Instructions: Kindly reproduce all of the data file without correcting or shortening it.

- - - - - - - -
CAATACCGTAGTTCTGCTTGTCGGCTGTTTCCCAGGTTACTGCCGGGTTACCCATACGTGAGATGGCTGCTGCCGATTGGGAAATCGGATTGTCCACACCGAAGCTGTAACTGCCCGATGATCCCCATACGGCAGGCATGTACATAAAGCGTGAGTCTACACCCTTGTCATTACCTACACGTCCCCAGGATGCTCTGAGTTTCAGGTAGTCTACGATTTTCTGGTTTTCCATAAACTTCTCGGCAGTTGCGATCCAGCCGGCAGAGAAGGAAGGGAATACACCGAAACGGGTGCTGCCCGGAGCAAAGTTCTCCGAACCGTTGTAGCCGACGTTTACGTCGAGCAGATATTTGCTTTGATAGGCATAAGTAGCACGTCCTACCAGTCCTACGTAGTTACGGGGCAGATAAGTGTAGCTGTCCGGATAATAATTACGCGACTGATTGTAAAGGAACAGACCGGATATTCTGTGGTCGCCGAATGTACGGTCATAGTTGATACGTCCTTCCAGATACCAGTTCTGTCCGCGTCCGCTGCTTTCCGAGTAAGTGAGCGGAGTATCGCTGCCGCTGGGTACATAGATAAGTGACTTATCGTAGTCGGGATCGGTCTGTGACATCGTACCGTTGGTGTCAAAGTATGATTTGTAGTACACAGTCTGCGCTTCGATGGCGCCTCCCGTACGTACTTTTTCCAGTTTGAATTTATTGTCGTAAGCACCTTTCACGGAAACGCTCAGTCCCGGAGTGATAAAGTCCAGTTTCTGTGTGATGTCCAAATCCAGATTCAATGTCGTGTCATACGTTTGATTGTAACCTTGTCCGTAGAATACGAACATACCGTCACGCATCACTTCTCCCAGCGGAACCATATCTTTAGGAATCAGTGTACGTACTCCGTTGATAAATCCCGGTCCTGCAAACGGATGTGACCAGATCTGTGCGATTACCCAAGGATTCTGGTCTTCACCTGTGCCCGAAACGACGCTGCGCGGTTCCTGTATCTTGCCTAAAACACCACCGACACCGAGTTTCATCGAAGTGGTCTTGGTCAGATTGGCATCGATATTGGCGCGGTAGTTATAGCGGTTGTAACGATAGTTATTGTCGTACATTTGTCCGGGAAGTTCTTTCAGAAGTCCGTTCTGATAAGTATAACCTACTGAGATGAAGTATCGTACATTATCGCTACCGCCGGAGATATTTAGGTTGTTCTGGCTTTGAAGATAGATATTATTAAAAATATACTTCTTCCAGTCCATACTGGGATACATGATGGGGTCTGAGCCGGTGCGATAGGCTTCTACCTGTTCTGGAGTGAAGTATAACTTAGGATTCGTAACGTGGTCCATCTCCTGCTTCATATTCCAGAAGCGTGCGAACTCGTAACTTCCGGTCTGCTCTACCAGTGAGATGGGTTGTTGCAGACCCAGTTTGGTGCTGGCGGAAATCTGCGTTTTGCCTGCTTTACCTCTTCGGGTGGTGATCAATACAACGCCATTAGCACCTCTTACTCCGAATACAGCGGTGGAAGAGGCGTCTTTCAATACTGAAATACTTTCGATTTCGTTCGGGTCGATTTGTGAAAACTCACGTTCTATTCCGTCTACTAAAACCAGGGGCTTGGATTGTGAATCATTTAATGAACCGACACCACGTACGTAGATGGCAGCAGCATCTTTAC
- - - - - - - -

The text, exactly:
CAATACCGTAGTTCTGCTTGTCGGCTGTTTCCCAGGTTACTGCCGGGTTACCCATACGTGAGATGGCTGCTGCCGATTGGGAAATCGGATTGTCCACACCGAAGCTGTAACTGCCCGATGATCCCCATACGGCAGGCATGTACATAAAGCGTGAGTCTACACCCTTGTCATTACCTACACGTCCCCAGGATGCTCTGAGTTTCAGGTAGTCTACGATTTTCTGGTTTTCCATAAACTTCTCGGCAGTTGCGATCCAGCCGGCAGAGAAGGAAGGGAATACACCGAAACGGGTGCTGCCCGGAGCAAAGTTCTCCGAACCGTTGTAGCCGACGTTTACGTCGAGCAGATATTTGCTTTGATAGGCATAAGTAGCACGTCCTACCAGTCCTACGTAGTTACGGGGCAGATAAGTGTAGCTGTCCGGATAATAATTACGCGACTGATTGTAAAGGAACAGACCGGATATTCTGTGGTCGCCGAATGTACGGTCATAGTTGATACGTCCTTCCAGATACCAGTTCTGTCCGCGTCCGCTGCTTTCCGAGTAAGTGAGCGGAGTATCGCTGCCGCTGGGTACATAGATAAGTGACTTATCGTAGTCGGGATCGGTCTGTGACATCGTACCGTTGGTGTCAAAGTATGATTTGTAGTACACAGTCTGCGCTTCGATGGCGCCTCCCGTACGTACTTTTTCCAGTTTGAATTTATTGTCGTAAGCACCTTTCACGGAAACGCTCAGTCCCGGAGTGATAAAGTCCAGTTTCTGTGTGATGTCCAAATCCAGATTCAATGTCGTGTCATACGTTTGATTGTAACCTTGTCCGTAGAATACGAACATACCGTCACGCATCACTTCTCCCAGCGGAACCATATCTTTAGGAATCAGTGTACGTACTCCGTTGATAAATCCCGGTCCTGCAAACGGATGTGACCAGATCTGTGCGATTACCCAAGGATTCTGGTCTTCACCTGTGCCCGAAACGACGCTGCGCGGTTCCTGTATCTTGCCTAAAACACCACCGACACCGAGTTTCATCGAAGTGGTCTTGGTCAGATTGGCATCGATATTGGCGCGGTAGTTATAGCGGTTGTAACGATAGTTATTGTCGTACATTTGTCCGGGAAGTTCTTTCAGAAGTCCGTTCTGATAAGTATAACCTACTGAGATGAAGTATCGTACATTATCGCTACCGCCGGAGATATTTAGGTTGTTCTGGCTTTGAAGATAGATATTATTAAAAATATACTTCTTCCAGTCCATACTGGGATACATGATGGGGTCTGAGCCGGTGCGATAGGCTTCTACCTGTTCTGGAGTGAAGTATAACTTAGGATTCGTAACGTGGTCCATCTCCTGCTTCATATTCCAGAAGCGTGCGAACTCGTAACTTCCGGTCTGCTCTACCAGTGAGATGGGTTGTTGCAGACCCAGTTTGGTGCTGGCGGAAATCTGCGTTTTGCCTGCTTTACCTCTTCGGGTGGTGATCAATACAACGCCATTAGCACCTCTTACTCCGAATACAGCGGTGGAAGAGGCGTCTTTCAATACTGAAATACTTTCGATTTCGTTCGGGTCGATTTGTGAAAACTCACGTTCTATTCCGTCTACTAAAACCAGGGGCTTGGATTGTGAATCATTTAATGAACCGACACCACGTACGTAGATGGCAGCAGCATCTTTAC